Cinema and torch songs, the Castro Theater, the Castro District, the North Beach District along with the Beat writers and it’s delightfully wicked neon flashing titty bars- Carol Doda’s Condor Club (her nipples flash in red pulses) and the Hungry-I. I want to write about City Lights Books which is the Vatican of independent bookstores. I want to discuss Folsom Street and the infamous “Land of Leather” within SoMa. Then there’s the Haight-Asbury and all its tie-dye reefer madness, and the music, I can’t forget the music. I want to encompass the media sensation of the Summer of Love along with the psychedelic underground drag troupe The Cockettes who performed complete and utter insanity upon the stage of the Palace Theater. Debauchery, drugs, and drag at its glittering best with shows like Hell’s Harlots, Hollywood Babylon, Gone with the Showboat to Oklahoma!, The Heartbreak of Psoriasis, and Pearls over Shang-Hai. I want to feverishly engrave upon paper the midnight showings of The Rocky Horror Picture Show and Vegas in Space (With San Francisco’s own Doris Fish) at The Strand. I want to write with erotic intrigue about the Mitchell Brother’s sleazy O’Farrel Theater in the Tenderloin which housed their porno empire that started the career of Marilyn Chambers in Behind the Green Door. But perhaps the most bizarre part of the Mitchell Brother’s story is that they were like Cain and Abel. One flew into a rage and killed the other with a gun. There’s also renegade journalist Hunter S. Thompson and his shenanigans with the Oakland based Hell’s Angels. And comedian Lenny Bruce’s drunken nude fall out of the 2nd floor window of his single occupancy hotel on Broadway Street. He landed on his feet, injuring his ankles. There’s also the noirsh side of San Francisco that encompasses the Pinkerton Detective Agency from the novel The Maltese Falcon. Then there’s the cold, haunting fog that drifts in from the Pacific. Then there are the garish porch lights and illuminated windows of the bright and drably Victorians.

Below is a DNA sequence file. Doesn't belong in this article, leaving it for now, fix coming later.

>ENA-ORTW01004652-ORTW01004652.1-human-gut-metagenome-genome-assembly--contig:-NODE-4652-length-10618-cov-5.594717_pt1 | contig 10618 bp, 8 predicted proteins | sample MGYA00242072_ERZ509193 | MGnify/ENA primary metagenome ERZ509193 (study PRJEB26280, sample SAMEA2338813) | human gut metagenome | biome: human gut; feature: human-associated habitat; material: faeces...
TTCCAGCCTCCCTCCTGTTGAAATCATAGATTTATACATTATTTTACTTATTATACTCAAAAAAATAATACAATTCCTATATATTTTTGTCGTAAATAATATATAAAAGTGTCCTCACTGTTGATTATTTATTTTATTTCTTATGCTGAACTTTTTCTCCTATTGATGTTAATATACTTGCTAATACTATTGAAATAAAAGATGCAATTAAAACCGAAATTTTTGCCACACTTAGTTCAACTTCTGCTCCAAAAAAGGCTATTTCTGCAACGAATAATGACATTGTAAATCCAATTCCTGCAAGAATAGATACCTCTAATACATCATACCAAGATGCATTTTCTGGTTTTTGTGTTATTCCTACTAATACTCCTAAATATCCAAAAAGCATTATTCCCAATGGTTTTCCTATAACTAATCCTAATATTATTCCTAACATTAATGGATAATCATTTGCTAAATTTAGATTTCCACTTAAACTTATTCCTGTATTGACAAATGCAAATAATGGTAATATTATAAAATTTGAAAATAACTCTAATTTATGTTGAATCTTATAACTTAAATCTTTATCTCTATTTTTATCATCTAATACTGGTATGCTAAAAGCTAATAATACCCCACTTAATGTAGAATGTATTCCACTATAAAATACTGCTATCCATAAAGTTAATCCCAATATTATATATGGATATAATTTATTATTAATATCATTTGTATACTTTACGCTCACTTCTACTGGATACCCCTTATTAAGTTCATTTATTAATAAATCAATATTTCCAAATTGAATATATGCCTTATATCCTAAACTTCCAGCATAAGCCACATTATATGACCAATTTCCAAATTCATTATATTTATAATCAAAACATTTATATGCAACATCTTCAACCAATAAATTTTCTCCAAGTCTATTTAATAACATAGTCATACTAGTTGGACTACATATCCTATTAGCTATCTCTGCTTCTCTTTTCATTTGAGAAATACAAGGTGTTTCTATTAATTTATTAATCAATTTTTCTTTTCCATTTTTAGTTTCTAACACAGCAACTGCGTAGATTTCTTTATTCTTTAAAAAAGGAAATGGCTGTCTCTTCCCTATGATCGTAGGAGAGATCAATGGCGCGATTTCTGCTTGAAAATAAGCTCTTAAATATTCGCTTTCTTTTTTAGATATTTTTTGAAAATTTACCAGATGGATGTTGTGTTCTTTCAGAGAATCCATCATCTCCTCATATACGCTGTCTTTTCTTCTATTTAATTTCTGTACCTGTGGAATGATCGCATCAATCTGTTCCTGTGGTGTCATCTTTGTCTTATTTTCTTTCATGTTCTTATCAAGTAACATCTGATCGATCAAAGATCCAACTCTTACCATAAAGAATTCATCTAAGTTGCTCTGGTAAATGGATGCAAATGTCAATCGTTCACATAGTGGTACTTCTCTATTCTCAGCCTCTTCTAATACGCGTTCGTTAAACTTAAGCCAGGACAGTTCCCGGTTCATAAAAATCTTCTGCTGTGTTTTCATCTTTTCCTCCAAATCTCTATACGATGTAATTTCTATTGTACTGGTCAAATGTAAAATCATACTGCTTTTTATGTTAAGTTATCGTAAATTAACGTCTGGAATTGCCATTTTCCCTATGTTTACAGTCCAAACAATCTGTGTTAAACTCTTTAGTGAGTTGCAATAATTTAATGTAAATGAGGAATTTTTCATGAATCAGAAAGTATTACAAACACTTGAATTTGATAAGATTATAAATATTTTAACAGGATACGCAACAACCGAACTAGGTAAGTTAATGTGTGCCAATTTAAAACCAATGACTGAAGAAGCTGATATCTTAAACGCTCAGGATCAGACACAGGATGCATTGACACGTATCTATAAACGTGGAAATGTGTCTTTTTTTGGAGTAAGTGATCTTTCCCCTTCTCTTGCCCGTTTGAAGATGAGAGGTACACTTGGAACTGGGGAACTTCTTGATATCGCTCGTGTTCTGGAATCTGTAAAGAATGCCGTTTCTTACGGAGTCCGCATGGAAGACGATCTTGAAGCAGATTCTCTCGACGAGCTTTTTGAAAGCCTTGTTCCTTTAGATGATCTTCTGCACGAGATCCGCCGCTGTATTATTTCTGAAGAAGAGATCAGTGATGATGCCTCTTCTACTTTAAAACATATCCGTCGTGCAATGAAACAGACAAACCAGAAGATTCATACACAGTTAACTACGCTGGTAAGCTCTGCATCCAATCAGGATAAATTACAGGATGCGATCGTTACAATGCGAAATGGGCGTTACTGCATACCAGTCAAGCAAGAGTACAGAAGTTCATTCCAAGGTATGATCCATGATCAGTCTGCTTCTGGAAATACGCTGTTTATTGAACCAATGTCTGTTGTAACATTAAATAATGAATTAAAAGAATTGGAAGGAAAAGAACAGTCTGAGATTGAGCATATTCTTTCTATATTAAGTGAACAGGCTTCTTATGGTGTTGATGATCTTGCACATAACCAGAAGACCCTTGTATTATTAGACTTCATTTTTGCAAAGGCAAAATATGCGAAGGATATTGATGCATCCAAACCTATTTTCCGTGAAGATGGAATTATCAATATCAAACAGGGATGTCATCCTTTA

I want to write about San Francisco’s loveable and eccentric Emperor Norton (who carried a sword at all times) who envisioned an underwater transportation system that linked the East Bay with San Francisco. His dream finally became BART-Bay Area Rapid Transit which turned 40 years old this year. Then there’s Lilly Hitchcock Coit. She was a firefighter during the time of the 1906 earthquake and fire. She’s responsible for erecting Coit Tower upon the pinnacle of Telegraph Hill. I would love to mention Reverend Jim Jones and the Kool-Aid drinkers of The People’s Temple which was located on Geary Boulevard. There’s also Dan White’s sneaky, wrathful burst into San Francisco City Hall where he assassinated Supervisor Harvey Milk (the first openly gay man in office) and Mayor George Mascone. Afterwards, the Gay Community marched through the Castro and down Market Street holding candles. They trudged down to Civic Center where their sadness twisted into a malevolent boil of hate overflowing with rage. The evening went on to be called The White Night Riots. San Francisco City Hall was devastated and crippled. Many people were injured and taken to jail.